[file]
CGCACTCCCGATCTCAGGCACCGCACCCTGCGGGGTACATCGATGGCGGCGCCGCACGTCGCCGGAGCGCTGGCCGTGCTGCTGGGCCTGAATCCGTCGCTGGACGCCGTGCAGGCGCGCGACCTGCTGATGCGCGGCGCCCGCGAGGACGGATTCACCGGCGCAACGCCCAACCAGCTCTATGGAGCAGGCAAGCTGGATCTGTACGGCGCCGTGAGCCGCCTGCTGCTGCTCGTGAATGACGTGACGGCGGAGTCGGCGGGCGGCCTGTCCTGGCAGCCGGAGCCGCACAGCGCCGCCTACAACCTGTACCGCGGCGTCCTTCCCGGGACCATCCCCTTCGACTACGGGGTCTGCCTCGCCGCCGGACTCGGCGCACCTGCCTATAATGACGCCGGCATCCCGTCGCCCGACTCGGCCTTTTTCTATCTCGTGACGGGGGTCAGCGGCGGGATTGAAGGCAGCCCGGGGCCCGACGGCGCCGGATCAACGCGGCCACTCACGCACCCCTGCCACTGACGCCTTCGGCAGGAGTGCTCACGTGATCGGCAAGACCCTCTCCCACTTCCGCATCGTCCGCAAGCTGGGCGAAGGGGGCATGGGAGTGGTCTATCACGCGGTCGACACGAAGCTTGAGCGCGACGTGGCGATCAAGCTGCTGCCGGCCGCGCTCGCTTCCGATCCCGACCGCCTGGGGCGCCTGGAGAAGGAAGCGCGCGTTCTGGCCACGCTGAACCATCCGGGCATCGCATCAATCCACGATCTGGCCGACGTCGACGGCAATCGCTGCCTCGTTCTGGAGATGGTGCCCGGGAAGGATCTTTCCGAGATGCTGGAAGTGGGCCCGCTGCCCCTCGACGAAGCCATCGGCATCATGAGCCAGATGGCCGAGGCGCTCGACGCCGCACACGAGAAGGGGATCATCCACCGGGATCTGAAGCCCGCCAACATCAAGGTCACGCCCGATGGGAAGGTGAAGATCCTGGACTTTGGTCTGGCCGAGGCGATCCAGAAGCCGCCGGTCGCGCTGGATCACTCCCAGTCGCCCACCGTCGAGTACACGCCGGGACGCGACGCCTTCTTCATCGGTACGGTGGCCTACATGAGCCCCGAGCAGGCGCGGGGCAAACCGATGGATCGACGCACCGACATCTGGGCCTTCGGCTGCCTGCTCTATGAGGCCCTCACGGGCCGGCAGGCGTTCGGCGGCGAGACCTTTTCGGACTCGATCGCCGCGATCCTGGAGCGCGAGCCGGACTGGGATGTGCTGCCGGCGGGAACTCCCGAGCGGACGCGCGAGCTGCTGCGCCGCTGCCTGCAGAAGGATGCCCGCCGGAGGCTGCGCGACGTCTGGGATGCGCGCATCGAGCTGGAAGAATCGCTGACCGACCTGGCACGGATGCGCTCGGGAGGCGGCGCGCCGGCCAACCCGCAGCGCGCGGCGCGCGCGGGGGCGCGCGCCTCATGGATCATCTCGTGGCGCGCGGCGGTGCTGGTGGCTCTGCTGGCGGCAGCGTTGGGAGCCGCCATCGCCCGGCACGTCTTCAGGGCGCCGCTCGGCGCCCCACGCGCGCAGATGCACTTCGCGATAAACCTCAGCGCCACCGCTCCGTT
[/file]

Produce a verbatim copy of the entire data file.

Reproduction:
CGCACTCCCGATCTCAGGCACCGCACCCTGCGGGGTACATCGATGGCGGCGCCGCACGTCGCCGGAGCGCTGGCCGTGCTGCTGGGCCTGAATCCGTCGCTGGACGCCGTGCAGGCGCGCGACCTGCTGATGCGCGGCGCCCGCGAGGACGGATTCACCGGCGCAACGCCCAACCAGCTCTATGGAGCAGGCAAGCTGGATCTGTACGGCGCCGTGAGCCGCCTGCTGCTGCTCGTGAATGACGTGACGGCGGAGTCGGCGGGCGGCCTGTCCTGGCAGCCGGAGCCGCACAGCGCCGCCTACAACCTGTACCGCGGCGTCCTTCCCGGGACCATCCCCTTCGACTACGGGGTCTGCCTCGCCGCCGGACTCGGCGCACCTGCCTATAATGACGCCGGCATCCCGTCGCCCGACTCGGCCTTTTTCTATCTCGTGACGGGGGTCAGCGGCGGGATTGAAGGCAGCCCGGGGCCCGACGGCGCCGGATCAACGCGGCCACTCACGCACCCCTGCCACTGACGCCTTCGGCAGGAGTGCTCACGTGATCGGCAAGACCCTCTCCCACTTCCGCATCGTCCGCAAGCTGGGCGAAGGGGGCATGGGAGTGGTCTATCACGCGGTCGACACGAAGCTTGAGCGCGACGTGGCGATCAAGCTGCTGCCGGCCGCGCTCGCTTCCGATCCCGACCGCCTGGGGCGCCTGGAGAAGGAAGCGCGCGTTCTGGCCACGCTGAACCATCCGGGCATCGCATCAATCCACGATCTGGCCGACGTCGACGGCAATCGCTGCCTCGTTCTGGAGATGGTGCCCGGGAAGGATCTTTCCGAGATGCTGGAAGTGGGCCCGCTGCCCCTCGACGAAGCCATCGGCATCATGAGCCAGATGGCCGAGGCGCTCGACGCCGCACACGAGAAGGGGATCATCCACCGGGATCTGAAGCCCGCCAACATCAAGGTCACGCCCGATGGGAAGGTGAAGATCCTGGACTTTGGTCTGGCCGAGGCGATCCAGAAGCCGCCGGTCGCGCTGGATCACTCCCAGTCGCCCACCGTCGAGTACACGCCGGGACGCGACGCCTTCTTCATCGGTACGGTGGCCTACATGAGCCCCGAGCAGGCGCGGGGCAAACCGATGGATCGACGCACCGACATCTGGGCCTTCGGCTGCCTGCTCTATGAGGCCCTCACGGGCCGGCAGGCGTTCGGCGGCGAGACCTTTTCGGACTCGATCGCCGCGATCCTGGAGCGCGAGCCGGACTGGGATGTGCTGCCGGCGGGAACTCCCGAGCGGACGCGCGAGCTGCTGCGCCGCTGCCTGCAGAAGGATGCCCGCCGGAGGCTGCGCGACGTCTGGGATGCGCGCATCGAGCTGGAAGAATCGCTGACCGACCTGGCACGGATGCGCTCGGGAGGCGGCGCGCCGGCCAACCCGCAGCGCGCGGCGCGCGCGGGGGCGCGCGCCTCATGGATCATCTCGTGGCGCGCGGCGGTGCTGGTGGCTCTGCTGGCGGCAGCGTTGGGAGCCGCCATCGCCCGGCACGTCTTCAGGGCGCCGCTCGGCGCCCCACGCGCGCAGATGCACTTCGCGATAAACCTCAGCGCCACCGCTCCGTT